Women Dying of Sepsis in Irish Hospitals has not Stopped due to Obsessive Focus on Abortion

Women Dying of Sepsis

Winston Churchill is credited with saying, “Never let a good crisis go to waste,” during World War II. However, Saul Alinsky’s “Rule for Radicals,” which is widely attributed to people on the opposing side of politics, is also often cited as the source of the quote. In any case, the phrase came to mean either learning from or manipulating adversity.

This week, Reachtnin wrote in the Dubhaltach Ó about Savita Halappanavar, whose untimely death during childbirth served as a catalyst for an ongoing effort to legalize abortion in Ireland.

When Halappanavar passed away, it was widely stated that her unviable pregnancy was treated by an abortion, and that Ireland’s anti-abortion constitutional protections and related regulations were the cause of her death.

According to Ó Reachtnin, an inquest held in 2013 concluded that Halappanavar’s death was caused by a “medical misadventure” and “fulminant septic shock from E. coli bacteremia,” which was exacerbated by a number of systemic errors, such as disregarding sepsis treatment guidelines. One doctor said at the inquest that she died from the worst case of sepsis he had seen in thirty years.
Despite numerous investigations and inquests that concluded that mishandling Halappanavar’s infection was the primary cause of his death, the problem of sepsis management received little attention, and the “Catholic denial of abortion” story gained traction across the nation and the globe. Following her death, the coroner made numerous recommendations, three of which were specifically tied to the care of sepsis and were to be implemented nationwide.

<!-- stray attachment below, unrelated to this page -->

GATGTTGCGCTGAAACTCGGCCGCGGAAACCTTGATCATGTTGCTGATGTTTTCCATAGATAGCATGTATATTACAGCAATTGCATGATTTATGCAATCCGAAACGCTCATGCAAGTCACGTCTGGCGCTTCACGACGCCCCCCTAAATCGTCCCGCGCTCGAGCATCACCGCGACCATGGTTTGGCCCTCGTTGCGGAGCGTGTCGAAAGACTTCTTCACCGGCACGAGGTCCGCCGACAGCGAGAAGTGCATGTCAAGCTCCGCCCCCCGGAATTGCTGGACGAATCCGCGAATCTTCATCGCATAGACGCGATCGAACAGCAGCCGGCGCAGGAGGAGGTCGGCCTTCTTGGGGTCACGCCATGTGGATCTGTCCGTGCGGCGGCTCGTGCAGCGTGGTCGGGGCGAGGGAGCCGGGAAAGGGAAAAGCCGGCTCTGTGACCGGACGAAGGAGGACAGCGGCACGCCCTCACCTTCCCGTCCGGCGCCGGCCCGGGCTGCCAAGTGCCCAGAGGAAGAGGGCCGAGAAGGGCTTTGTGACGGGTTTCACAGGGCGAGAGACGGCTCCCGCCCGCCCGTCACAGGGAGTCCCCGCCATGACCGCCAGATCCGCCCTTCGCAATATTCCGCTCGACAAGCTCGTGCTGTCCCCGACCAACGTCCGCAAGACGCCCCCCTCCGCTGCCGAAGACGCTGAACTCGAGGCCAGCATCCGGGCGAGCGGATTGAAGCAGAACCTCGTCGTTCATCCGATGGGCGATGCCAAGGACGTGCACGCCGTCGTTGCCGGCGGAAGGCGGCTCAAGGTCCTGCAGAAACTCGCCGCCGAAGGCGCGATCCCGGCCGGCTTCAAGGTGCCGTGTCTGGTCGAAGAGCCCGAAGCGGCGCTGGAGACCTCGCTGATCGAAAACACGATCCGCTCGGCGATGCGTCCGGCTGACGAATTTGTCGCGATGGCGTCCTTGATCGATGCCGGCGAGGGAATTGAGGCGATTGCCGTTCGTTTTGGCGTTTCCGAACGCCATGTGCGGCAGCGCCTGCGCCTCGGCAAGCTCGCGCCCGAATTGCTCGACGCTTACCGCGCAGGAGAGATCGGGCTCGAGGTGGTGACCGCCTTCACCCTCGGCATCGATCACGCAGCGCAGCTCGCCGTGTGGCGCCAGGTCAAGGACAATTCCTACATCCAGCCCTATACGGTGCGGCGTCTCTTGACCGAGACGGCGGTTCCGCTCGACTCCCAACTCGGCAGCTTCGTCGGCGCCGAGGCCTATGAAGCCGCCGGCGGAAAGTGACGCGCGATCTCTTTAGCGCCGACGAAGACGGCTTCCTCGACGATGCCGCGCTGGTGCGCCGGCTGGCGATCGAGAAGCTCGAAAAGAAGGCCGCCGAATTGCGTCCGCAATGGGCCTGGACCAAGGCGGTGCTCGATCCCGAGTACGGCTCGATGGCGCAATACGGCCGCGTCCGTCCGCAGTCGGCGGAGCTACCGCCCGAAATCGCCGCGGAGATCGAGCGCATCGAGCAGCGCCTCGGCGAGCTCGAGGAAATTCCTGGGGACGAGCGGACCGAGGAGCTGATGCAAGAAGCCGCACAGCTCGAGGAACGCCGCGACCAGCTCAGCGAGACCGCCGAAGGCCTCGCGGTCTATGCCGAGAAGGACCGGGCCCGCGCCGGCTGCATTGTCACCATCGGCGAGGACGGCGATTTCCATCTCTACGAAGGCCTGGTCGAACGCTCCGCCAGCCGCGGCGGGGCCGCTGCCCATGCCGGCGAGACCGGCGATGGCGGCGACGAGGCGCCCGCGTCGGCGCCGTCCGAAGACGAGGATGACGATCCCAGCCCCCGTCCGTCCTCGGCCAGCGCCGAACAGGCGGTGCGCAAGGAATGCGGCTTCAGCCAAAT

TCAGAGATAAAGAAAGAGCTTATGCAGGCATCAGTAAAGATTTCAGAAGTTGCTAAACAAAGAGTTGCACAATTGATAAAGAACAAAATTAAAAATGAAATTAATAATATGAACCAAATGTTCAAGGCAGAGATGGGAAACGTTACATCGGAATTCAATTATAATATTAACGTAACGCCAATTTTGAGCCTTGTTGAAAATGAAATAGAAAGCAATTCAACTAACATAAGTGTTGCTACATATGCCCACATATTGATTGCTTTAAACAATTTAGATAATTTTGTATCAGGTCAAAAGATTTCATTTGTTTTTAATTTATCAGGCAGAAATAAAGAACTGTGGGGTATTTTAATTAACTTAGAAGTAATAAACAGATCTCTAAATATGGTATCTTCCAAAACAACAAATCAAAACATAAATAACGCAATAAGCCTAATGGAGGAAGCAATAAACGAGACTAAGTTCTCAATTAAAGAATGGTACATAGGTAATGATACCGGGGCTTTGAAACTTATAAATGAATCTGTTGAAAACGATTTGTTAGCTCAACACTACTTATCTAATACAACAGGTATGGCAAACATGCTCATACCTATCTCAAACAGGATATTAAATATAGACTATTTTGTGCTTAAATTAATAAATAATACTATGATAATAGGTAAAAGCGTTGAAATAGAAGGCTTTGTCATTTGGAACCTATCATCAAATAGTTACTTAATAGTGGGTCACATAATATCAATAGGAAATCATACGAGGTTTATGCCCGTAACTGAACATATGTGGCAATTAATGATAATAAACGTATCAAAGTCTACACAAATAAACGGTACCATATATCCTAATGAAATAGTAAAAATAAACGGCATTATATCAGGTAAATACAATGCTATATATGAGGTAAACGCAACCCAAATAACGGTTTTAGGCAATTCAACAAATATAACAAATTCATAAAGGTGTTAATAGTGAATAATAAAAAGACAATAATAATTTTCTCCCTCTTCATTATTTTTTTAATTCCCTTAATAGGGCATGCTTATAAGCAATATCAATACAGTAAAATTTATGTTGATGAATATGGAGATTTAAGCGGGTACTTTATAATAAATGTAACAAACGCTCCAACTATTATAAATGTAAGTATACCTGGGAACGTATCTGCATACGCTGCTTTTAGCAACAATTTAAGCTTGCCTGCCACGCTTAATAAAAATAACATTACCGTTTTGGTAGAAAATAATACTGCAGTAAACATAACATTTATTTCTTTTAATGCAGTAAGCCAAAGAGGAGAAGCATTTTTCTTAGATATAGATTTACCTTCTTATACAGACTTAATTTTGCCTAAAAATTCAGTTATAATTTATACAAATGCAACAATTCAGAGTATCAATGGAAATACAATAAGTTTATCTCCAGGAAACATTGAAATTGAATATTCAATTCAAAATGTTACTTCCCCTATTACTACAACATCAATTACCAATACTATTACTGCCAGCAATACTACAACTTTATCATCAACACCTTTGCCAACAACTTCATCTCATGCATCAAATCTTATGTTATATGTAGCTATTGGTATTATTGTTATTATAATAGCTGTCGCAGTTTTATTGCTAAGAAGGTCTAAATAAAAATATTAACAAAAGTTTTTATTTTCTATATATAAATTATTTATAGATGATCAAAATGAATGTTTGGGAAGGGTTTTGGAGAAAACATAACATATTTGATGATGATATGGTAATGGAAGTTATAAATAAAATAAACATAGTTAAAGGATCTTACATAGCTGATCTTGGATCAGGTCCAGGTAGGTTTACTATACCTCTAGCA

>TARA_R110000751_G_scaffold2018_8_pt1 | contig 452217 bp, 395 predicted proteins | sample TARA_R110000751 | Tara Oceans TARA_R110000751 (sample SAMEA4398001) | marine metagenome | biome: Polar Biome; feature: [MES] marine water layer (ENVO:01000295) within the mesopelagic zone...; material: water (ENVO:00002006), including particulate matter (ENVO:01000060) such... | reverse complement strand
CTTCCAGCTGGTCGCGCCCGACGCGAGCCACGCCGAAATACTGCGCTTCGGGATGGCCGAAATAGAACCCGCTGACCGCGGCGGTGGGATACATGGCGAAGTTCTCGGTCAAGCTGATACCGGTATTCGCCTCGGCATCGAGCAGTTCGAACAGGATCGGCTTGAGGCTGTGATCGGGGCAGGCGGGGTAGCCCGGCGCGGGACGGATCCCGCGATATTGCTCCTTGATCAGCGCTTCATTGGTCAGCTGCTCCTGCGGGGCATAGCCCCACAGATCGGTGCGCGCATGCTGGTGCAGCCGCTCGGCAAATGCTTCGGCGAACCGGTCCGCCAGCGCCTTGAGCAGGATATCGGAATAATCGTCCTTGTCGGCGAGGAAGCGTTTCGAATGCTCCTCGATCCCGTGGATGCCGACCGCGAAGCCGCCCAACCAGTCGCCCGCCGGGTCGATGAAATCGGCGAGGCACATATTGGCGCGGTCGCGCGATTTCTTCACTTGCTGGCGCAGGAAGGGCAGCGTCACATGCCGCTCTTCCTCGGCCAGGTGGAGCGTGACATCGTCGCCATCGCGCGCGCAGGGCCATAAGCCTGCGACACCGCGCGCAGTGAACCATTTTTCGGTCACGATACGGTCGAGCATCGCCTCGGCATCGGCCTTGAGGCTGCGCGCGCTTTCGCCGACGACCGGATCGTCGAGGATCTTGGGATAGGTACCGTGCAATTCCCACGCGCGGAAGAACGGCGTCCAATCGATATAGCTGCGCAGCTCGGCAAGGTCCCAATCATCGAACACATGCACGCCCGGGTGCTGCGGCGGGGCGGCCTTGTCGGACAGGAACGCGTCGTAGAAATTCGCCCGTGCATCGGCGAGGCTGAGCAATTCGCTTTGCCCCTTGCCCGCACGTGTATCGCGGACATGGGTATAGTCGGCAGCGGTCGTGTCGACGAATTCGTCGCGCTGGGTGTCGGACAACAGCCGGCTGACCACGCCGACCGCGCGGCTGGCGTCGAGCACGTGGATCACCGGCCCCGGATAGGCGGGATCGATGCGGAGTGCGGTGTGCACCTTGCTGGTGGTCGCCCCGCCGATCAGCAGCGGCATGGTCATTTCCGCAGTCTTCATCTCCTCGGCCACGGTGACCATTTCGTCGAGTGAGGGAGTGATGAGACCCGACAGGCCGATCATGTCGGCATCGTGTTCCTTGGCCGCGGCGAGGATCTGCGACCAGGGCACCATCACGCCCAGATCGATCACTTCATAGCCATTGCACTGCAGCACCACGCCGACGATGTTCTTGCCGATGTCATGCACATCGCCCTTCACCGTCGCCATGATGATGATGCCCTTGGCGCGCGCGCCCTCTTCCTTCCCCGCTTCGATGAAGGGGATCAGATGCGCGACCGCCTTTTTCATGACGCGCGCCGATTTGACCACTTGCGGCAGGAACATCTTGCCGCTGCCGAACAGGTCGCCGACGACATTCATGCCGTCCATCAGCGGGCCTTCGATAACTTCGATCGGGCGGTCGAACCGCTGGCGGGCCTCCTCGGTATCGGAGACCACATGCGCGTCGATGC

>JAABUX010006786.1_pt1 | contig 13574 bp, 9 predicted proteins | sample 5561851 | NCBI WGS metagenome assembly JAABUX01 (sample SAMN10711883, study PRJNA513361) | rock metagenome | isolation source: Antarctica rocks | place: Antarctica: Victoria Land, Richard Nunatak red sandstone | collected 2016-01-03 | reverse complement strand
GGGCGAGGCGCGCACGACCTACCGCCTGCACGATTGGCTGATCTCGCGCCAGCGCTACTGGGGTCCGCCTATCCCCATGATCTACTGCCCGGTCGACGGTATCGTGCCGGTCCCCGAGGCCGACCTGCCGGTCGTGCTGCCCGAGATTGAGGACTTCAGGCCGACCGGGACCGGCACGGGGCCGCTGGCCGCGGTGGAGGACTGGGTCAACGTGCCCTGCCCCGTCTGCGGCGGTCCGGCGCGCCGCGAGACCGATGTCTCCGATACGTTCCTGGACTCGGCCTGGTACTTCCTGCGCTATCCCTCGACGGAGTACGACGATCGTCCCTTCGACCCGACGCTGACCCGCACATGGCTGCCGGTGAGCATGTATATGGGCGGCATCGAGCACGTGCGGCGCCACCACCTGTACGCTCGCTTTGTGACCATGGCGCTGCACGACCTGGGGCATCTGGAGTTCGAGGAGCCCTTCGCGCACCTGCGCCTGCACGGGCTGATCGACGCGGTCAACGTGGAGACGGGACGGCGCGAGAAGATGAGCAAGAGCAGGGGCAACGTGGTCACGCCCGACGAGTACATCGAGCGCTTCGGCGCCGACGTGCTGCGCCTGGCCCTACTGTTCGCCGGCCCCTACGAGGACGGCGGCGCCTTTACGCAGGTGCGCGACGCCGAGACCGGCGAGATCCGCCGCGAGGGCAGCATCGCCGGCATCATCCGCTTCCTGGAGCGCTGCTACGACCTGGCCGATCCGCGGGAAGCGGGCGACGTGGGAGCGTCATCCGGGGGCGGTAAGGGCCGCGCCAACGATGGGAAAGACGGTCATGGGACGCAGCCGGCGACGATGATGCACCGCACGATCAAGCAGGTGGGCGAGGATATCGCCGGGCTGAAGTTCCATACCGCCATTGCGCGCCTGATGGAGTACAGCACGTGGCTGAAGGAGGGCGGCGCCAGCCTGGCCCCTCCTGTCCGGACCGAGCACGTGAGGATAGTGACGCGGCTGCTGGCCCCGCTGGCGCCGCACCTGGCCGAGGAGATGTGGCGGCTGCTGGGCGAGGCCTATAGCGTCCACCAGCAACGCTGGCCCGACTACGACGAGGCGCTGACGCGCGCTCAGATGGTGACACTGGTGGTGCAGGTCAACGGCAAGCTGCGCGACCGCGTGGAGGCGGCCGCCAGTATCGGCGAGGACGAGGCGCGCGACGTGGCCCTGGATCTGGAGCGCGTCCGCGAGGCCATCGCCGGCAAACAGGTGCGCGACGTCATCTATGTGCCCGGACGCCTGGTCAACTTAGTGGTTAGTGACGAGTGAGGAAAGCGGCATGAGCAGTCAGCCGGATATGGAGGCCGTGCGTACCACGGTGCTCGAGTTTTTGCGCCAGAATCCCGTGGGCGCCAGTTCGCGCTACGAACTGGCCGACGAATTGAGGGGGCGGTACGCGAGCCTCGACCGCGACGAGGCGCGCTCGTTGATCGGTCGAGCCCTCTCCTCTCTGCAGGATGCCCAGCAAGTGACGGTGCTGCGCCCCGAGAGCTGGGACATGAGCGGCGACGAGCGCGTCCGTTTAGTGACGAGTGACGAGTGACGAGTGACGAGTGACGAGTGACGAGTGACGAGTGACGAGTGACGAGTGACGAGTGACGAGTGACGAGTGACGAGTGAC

The international medical literature at the time of Savita Halappanavar’s death recognized sepsis as one of the most frequent causes of mortality in maternal healthcare.

In 2007, Tania McCabe, a different woman, gave birth in Drogheda and succumbed to sepsis. Six years after her death, a Hiqa report discovered that the majority of maternity units were unable to provide information about how they had been following the sepsis prevention guidelines that had been released.

According to Ó Reachtaín, a “letter from 11 doctors” stated that it is critical that all obstetrical units in Ireland consider the lessons learned from the Galway occurrences and work toward providing better care for expectant mothers. Reducing it to a polemical debate about abortion could actually increase future mortality rather than decrease them.

Subsequently, he examines another well-known tragedy: Aoife Johnston, who was just 16 years old when she passed away on December 19, 2018, after spending 12 hours in a progressively worsening emergency room at University Hospital Limerick. The evaluation determined that there had been a violation of the national rules for managing sepsis in her treatment.

I think he makes a good argument about the care that has been prioritized by Irish health ministers after the repeal of the Eighth Amendment.
We were constantly assured that Ireland would become a safer and better place for pregnant women if abortion became legal.

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